The changes are meant to appeal to a younger demographic, but for those less tech-savvy, it’s going to be a lot harder for them, says Weaver.
“It’ll piss the older people off, especially in the last two weeks,” she said. “If it is really difficult for people to understand, then they’re going to have to do some work.”
One of the biggest changes to the contest is the reduction in the number of weeks, down from 10 to four, which could give the perception of fewer opportunities to win.
However, Tim Hortons says it is offering $30 million in prizes during this year’s Roll Up the Rim contest, and rewarding registered Tims Rewards members all year long.
The sustainability play through reusable cups could attract Gen-Z and millennial consumers who are environmentally conscious, but McNeish feels it would’ve been better to avoid this angle entirely.
“You can’t attract people by saying you’re sustainable. You have to be sustainable,” the marketing professor said. “It’s another misstep.”
“They need to stay true to their roots. They’re not fast food.”
Marketing experts agree it makes sense for Tims to push customers toward their app. It’s something competitors like Starbucks and McDonald’s have been doing for years now. But after a series of blunders, including a highly publicized battle over the minimum wage in Ontario, this move could be more salt on the wound for the iconic brand.
McNeish says Tims “destroyed” their image over the years with too many products and not enough quality, and now they’re in recovery mode.
“It’s too bad people can’t get together and buy it back because it’s really a shame,” she added.
Kenneth Wong, a marketing professor at Queen’s University, said there’s more to this than Roll Up the Rim.
“It is wrong to suppose that this contest is the root of Tim Hortons’ problems,” he told HuffPost via email. “Unspectacular products, weak service infrastructure, inconsistent menus across outlets, franchisee disruptions and employee frustrations are the problem.”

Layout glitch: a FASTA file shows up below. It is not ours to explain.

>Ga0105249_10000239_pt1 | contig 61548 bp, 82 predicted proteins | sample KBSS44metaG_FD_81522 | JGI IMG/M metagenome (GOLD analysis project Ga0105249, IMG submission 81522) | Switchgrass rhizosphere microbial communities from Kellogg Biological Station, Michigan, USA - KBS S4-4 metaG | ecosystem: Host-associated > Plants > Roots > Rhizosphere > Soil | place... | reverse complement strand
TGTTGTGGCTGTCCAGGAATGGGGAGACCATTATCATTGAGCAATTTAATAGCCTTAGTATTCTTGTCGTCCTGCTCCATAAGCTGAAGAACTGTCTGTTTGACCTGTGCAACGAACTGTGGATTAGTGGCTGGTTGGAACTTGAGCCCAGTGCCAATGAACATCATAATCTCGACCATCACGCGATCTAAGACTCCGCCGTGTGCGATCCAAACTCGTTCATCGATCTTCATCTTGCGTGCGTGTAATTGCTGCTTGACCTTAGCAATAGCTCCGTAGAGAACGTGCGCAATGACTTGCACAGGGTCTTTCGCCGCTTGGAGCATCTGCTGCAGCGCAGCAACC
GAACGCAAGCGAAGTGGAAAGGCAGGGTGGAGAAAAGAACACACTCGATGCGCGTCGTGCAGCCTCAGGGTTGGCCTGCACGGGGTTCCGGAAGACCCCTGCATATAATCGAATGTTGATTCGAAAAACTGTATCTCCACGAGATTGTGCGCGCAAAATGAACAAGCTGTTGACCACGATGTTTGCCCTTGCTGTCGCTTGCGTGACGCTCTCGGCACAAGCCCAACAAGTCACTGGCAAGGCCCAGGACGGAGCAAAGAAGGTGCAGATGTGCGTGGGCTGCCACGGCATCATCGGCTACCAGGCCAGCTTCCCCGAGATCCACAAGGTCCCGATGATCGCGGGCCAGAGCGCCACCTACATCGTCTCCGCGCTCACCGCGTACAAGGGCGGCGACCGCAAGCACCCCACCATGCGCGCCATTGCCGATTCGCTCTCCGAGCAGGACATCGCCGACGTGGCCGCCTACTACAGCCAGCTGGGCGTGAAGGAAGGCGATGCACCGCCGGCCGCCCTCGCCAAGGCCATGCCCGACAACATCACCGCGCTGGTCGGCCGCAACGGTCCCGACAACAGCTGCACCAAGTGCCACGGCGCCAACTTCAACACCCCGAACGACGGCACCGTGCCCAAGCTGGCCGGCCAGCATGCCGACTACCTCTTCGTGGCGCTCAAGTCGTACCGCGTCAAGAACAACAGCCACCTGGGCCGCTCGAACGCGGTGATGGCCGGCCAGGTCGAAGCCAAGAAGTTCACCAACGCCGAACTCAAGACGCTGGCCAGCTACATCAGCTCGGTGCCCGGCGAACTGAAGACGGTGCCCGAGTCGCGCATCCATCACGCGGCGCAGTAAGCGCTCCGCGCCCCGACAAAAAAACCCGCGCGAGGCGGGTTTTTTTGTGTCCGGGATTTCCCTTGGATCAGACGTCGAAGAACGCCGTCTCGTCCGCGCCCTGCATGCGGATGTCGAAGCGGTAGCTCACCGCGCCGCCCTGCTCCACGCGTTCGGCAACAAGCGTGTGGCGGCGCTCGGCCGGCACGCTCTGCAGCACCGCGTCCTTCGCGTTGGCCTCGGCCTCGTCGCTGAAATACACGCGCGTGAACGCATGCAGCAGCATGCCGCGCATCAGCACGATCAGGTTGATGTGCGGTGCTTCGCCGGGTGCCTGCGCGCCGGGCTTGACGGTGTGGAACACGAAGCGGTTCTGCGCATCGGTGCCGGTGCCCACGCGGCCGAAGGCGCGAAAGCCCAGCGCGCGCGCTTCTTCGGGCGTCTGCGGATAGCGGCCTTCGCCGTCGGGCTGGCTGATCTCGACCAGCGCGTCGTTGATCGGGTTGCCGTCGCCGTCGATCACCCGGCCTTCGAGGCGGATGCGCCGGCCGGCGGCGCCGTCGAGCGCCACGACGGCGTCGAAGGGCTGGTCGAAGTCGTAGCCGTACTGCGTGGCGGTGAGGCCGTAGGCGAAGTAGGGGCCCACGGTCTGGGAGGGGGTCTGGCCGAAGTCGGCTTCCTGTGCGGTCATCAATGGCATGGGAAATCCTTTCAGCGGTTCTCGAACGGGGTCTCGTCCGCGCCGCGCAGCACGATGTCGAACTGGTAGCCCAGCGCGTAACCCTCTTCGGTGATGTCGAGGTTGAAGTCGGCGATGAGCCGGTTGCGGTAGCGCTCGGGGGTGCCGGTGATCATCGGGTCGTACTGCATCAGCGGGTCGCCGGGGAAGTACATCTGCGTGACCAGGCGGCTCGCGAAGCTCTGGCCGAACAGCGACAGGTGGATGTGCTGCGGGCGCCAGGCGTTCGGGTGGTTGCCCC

Down but not out
In 2014, Tim Hortons was purchased by Burger King for US$11.4 billion, becoming Restaurant Brands International (RBI), which now also owns Popeyes. Many changes have followed since then, but experts say the company still has a robust presence in Canada that dates back to 1964.
Earlier this month, RBI reported a 4.6-per-cent drop in Canadian sales at Tim Hortons locations in the last quarter of 2019, nearly double what analysts had predicted. RBI said the numbers didn’t reflect the brand and it would work towards returning to its “founding values.”
Experts say that’s exactly what Tim Hortons should be doing.
“If there was real intent to bring it back, it’s absolutely possible to recover,” McNeish said.
“They need to stay true to their roots. They’re not fast food,” Weaver said. “They need to know who they are.”
That starts with a renewed focus on what made them famous: coffee, doughnuts and baked goods.
“I think they’re still a fantastic brand,” Weaver added. “I don’t think that people will stop going to Tim Hortons.”
This story has been updated with additional comments from Tim Hortons.